Editor’s note: the Task & Purpose gear team is reporting from SHOT Show 2022 in Las Vegas, Nevada. Follow us on FacebookInstagram, or Twitter or send us an email at with what you want to see.

The Hi-Power — known as the Browning Hi-Power, the Browning Automatic Pistol, the Grande Puissance, P-35, Pistole 640(b), and so many other names — is arguably the most widely-used military handgun of all time. Present in historic conflicts from both sides of the toughest battles of World War II to the Iranian embassy siege in London that made the British Special Air Service a household name, this single-action semi-automatic pistol was unbelievably innovative for its time, boasting a number of features that made it truly higher power than other options of the day. 

Now, 87 years after it was first introduced to the world, Belgian gunmaker Fabrique Nationale (FN) has reintroduced the Hi-Power for the modern shooter, unveiling the company’s new 9mm ‘High Power’ pistol at SHOT Show 2022 in Las Vegas, Nevada.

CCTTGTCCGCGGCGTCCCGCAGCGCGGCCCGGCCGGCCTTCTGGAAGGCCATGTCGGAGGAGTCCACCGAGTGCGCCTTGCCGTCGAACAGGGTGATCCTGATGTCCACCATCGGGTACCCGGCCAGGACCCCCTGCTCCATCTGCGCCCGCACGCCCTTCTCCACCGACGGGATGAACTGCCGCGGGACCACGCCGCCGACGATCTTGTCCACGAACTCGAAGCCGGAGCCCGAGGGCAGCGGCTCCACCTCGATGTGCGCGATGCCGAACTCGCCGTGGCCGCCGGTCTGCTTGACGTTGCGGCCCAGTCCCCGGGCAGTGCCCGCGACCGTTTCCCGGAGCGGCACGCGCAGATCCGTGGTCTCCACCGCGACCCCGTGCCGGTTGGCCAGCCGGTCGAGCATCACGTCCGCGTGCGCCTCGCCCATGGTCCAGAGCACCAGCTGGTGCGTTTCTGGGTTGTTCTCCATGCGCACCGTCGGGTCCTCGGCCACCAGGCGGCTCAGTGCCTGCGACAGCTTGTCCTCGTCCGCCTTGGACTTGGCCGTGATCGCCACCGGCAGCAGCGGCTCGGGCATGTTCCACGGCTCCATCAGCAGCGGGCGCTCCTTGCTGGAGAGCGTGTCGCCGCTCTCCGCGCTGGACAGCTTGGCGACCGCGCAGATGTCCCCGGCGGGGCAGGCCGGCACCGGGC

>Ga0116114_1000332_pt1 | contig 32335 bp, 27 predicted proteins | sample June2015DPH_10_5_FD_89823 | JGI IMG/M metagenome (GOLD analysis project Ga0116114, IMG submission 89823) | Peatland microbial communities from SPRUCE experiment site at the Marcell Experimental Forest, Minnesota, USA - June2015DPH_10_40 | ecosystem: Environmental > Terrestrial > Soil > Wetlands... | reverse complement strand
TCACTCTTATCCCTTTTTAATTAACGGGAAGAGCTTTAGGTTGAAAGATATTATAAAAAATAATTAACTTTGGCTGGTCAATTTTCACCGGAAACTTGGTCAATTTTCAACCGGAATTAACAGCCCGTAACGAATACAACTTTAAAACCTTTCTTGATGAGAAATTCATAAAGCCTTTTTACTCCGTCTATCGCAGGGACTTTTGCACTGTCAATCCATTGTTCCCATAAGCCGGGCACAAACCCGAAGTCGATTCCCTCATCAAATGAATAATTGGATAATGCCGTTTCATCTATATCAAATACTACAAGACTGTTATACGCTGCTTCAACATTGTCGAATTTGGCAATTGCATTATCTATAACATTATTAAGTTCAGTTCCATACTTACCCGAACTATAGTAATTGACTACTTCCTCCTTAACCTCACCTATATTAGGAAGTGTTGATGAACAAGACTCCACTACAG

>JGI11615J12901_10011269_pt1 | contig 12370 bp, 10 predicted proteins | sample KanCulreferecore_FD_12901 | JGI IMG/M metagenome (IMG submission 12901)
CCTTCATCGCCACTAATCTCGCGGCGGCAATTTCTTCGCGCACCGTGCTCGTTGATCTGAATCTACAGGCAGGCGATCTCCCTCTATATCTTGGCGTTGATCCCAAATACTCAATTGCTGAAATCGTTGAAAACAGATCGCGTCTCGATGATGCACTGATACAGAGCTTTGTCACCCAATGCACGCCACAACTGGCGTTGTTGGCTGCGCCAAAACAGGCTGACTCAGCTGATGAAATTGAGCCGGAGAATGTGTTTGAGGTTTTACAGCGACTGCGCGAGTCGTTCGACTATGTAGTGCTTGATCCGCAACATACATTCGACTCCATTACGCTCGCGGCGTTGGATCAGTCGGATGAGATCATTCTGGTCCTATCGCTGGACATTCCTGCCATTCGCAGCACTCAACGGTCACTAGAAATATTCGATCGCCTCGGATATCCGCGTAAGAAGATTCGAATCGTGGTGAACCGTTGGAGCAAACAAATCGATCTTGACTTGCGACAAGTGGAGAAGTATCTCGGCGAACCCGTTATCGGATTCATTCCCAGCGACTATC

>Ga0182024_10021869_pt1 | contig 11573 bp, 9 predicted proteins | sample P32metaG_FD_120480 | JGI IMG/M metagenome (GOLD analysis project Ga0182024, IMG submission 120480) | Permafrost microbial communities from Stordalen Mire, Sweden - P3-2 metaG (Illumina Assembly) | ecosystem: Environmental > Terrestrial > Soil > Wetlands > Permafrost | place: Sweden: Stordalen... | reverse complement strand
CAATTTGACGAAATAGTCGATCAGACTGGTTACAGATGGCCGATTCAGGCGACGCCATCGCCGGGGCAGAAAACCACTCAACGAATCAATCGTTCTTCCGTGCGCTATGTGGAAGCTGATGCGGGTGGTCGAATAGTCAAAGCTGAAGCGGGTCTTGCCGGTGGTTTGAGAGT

“The High Power is such an iconic design, and synonymous with FN really. We recognized the gravity of reintroducing this newly redesigned pistol with such a storied history,” FN America president and CEO Mark Cherpes said in a statement. “Rather than introduce a clone of the original, we had to deliver much more than other brands, knowing the FN High Power would be held to a higher standard. FN pays homage to the prolific design, while modernizing the ergonomics, functionality, and operation. We respect what this pistol has meant to generations of FN collectors and feel the new FN High Power dovetails perfectly with the rest of the FN pistol line, carrying a future-forward design to the next generation of shooting enthusiasts.”

The author handles an FN High Power at SHOT Show 2022.
The author handles an FN High Power at SHOT Show 2022. (Matt Sampson)

First introduced in 1935, the Hi-Power was designed by John Moses Browning, the legendary gunmaker renowned for his design on the ubiquitous 1911 handgun, the M2 machine gun, and other household names in the firearms world. When it arrived on the market, the Hi-Power stood out from its competitors as a safe, reliable, and accurate pistol that had nearly double the capacity of competitor firearms. It came chambered in 9x19mm Parabellum, also known as 9mm Luger, 7.65×21 Parabellum, and even .40 Smith & Wesson in later years. At the time, having 12 rounds in a magazine was considered incredibly high for a standard-size handgun considering that many contemporaries like the Luger and 1911 topped out between six and eight rounds in 9mm, a feature which gave the Hi-Power its distinctive name.